The approach of the DC was also contradictory...if they recognise the real limitations of our legal institutions, why do they for example use the legal definition of rape? Will they do so again in the future? Does the DC consider whether the way in which they handle cases could impact on the success of potential future prosecutions, eg the possible effect on the admissability of evidence? Could the way the DC handles these matters in fact make justice harder to achieve? These are discussions which the party needs to open up to.
    It is alarming to hear that this is the party's tenth rape 'case'. I wonder how the 'conviction' rate compares with that of the CPS? And if we knew, what would that even mean, given that so many questions need to be raised about our procedures? Has the party even developed its own quasi-legal discourse based on this unknown 'case law'?
    Due to the complexity and difficulty of this area of personal experience and law, the party must be seen to understand the problems a woman faces in making decisions about the way they want their experience dealt with, and to support that decision in ways like those suggested as above.
    Possibly all female panels should be something which could be requested in a situation like this.

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  5. There are some good points made in this article, but some wholly wrong ones too.

    "The reason that the DC thought it was fit to investigate this case is precisely because it did not recognise rape within relationship, acquaintance rape, date rape or whatever you want to call this woman’s experience as a ‘real’ rape."

    The article then mentions that there have been nine previous investigatins into rapes. I am aware - from having been a member in the local districts at the time - of two of these. Both were 'date rapes.' Both were expelled, and the reasons made known amongst the membership. To say the party, and the members of the DC, do not recognise such rapes as 'real' is not just wrong, it is incredibly ignorant and undermines the good points that are made.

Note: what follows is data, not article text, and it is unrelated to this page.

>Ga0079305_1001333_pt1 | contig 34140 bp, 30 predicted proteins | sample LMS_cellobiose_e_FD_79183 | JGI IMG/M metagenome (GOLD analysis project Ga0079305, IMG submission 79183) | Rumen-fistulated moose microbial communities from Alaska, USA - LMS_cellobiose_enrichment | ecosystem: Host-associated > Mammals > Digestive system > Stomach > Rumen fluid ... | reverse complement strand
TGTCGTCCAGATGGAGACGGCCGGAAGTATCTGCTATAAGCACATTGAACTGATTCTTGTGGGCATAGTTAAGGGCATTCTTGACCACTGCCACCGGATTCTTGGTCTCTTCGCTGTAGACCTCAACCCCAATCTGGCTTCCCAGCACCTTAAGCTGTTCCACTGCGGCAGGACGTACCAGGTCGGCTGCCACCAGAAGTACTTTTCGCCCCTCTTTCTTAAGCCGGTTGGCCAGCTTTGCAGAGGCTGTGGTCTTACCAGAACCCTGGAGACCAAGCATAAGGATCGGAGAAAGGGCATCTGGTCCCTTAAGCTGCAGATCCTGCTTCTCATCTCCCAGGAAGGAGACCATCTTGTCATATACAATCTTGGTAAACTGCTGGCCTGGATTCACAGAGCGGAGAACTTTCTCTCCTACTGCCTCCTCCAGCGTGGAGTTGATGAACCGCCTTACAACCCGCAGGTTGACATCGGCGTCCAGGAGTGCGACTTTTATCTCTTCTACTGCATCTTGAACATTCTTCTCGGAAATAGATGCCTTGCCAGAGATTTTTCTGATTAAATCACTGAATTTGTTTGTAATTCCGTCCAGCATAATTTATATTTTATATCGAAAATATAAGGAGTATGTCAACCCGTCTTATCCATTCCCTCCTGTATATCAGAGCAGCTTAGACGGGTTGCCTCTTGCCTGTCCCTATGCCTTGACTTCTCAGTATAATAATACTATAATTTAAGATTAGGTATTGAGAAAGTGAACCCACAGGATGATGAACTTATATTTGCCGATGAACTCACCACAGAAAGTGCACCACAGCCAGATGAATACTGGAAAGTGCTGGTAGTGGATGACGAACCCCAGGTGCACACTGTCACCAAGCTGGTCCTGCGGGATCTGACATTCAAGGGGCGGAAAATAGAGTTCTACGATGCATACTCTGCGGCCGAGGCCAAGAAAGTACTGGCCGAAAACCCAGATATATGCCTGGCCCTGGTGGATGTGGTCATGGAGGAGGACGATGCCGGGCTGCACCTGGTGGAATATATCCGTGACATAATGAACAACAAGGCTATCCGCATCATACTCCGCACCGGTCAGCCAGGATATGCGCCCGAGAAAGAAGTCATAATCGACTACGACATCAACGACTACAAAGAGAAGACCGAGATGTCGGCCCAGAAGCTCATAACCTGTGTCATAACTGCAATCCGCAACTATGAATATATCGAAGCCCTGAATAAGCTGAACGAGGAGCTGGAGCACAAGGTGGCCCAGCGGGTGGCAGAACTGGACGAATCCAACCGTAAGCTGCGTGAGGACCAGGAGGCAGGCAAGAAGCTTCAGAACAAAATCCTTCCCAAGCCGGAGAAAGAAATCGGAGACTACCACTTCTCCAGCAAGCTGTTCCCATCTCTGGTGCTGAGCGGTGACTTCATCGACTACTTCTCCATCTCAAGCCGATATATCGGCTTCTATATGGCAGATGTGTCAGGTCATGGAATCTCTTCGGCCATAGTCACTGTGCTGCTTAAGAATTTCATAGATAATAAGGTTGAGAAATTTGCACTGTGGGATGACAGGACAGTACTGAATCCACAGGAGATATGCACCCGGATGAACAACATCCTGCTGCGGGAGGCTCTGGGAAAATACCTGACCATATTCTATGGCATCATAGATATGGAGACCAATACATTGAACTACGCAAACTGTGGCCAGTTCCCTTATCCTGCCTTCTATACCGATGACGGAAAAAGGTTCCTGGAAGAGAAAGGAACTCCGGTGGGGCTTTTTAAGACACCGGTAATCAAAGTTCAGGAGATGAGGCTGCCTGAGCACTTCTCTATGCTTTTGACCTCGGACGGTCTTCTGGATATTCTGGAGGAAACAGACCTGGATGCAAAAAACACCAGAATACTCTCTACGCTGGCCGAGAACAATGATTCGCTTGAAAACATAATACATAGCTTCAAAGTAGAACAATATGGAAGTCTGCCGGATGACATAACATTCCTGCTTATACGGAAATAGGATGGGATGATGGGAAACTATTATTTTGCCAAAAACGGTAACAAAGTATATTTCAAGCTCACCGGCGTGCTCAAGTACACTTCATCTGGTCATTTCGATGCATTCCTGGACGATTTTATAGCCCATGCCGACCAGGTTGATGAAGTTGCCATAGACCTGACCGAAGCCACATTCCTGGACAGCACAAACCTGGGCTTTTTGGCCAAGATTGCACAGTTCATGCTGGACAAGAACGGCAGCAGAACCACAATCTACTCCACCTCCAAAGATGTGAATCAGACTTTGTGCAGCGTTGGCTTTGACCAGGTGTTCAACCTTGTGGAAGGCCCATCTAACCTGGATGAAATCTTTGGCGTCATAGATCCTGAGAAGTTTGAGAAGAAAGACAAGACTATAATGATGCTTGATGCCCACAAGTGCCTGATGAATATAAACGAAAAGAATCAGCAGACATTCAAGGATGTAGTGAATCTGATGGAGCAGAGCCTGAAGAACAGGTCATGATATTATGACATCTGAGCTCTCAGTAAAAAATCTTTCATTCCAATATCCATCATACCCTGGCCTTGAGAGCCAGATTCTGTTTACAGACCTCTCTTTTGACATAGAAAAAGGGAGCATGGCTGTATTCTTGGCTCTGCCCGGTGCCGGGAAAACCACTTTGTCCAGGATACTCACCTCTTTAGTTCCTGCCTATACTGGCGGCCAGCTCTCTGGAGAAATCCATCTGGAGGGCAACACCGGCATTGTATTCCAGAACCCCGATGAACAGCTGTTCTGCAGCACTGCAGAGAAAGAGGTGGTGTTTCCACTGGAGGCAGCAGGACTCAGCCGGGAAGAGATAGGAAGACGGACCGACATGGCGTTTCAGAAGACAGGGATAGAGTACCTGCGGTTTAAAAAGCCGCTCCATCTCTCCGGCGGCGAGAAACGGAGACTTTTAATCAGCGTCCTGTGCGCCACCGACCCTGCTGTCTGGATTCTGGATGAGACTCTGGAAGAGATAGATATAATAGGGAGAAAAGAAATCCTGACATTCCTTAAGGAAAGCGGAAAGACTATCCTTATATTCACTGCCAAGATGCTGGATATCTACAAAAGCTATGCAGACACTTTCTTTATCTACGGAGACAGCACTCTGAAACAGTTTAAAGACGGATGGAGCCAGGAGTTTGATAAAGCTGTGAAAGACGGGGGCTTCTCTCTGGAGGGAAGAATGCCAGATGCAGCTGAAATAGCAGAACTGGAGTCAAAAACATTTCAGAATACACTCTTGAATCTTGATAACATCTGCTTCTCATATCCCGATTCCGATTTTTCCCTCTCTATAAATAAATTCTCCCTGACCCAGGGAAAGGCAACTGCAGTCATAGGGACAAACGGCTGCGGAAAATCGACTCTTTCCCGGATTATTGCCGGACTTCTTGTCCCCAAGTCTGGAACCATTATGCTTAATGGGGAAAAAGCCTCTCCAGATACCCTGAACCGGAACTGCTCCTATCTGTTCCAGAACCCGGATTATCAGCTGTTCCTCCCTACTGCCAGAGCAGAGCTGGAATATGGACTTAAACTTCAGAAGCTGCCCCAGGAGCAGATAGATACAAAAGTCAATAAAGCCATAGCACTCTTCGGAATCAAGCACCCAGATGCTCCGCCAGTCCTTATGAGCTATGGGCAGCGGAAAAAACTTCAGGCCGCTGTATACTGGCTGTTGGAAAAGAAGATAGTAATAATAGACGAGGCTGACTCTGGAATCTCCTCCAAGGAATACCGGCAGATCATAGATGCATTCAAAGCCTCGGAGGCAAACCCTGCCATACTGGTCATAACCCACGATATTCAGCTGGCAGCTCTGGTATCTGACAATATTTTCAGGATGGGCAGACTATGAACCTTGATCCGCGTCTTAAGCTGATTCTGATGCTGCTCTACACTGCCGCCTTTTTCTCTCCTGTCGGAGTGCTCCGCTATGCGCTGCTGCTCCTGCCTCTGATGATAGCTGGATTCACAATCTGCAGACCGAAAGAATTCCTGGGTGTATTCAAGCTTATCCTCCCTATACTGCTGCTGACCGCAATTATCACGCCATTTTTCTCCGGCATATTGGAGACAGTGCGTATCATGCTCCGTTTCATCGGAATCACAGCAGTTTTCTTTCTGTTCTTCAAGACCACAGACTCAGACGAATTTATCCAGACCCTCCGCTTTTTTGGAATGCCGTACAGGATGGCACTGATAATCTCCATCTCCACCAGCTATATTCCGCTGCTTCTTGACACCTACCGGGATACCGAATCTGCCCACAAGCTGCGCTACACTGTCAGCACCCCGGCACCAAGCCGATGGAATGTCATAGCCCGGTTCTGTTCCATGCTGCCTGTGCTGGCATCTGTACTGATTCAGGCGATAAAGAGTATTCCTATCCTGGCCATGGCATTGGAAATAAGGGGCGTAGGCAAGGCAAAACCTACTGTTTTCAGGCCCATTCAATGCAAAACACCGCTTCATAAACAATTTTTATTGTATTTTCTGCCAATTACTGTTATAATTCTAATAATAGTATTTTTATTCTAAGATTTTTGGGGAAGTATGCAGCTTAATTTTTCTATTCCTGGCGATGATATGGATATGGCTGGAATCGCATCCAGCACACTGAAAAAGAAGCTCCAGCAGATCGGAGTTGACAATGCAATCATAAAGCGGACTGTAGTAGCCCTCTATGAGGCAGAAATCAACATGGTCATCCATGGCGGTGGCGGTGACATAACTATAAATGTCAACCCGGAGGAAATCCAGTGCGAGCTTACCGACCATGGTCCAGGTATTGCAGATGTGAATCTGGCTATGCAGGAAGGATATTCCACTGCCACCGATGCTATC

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    1. Belboid
      My argument is not that the outcome of the investigation indicated a lack of understanding of rape, but rather that the decision to investigate in the first place was the indicator – both at this point and in the past. In this argument, the outcome is irrelevant.

      I was aware that in some of the previous investigations the party had found individuals ‘guilty’, but I believe this illustrates my point rather than undermines it. The highest sanction that the DC can place on a comrade is expulsion. Given this limitation, would the DC see fit to investigate a murder or a different type of rape and would expulsion be considered an adequate response? I contend that it would not. The fact that the DC does see fit to investigate, indicates to me that date/acquaintance rape is not viewed as seriously as other crimes and thus I conclude that the DC does not conceptualise date rape as ‘real’ rape.

      I hope that clarifies my argument.

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    2. I'm afraid I find that a deeply unconvincing argument. The comparison with murder is little short of absurd - not because one is a 'proper' crime, but because of the (possible) role of the party in the crimes being committed. one of the reasons Delta was in a position to carry out a rape [whether he did so or not, he was clearly 'in a position to'] was because of his role within the party. The fact that he is a senior figure gives him power and influence, it makes it harder to refuse his attentions. Such power roles are at the heart of 'date rape' - and they make it a very different crime to murder. Sorry, but if you do not see that, then i think you dont have a very thorough understanding of what rape is.

      As to whether expulsion is 'adequate' - this is a ridiculous non-argument. Can you show one person saying that it would be 'adequate'? No, because it obviously isn't. But what else can an organisation do, apart from exclude individuals from participation in its activities (and letting it be known why that person is excluded). Of course that is inadequate, but if the complainant choose not to go through the bourgeois courts, then the party has no power to impose any greater sanction (except maybe down a dark alley one night - would that be any better?)

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    3. Linda's entire post is about "what else an organisation can do"! I think the key point is 2 - the party could have acknowledged that it was in no position to investigate, adjudicate and if necessary punish a rape, and that something else would need to be done. (As for *what* else, well, re-read the post.)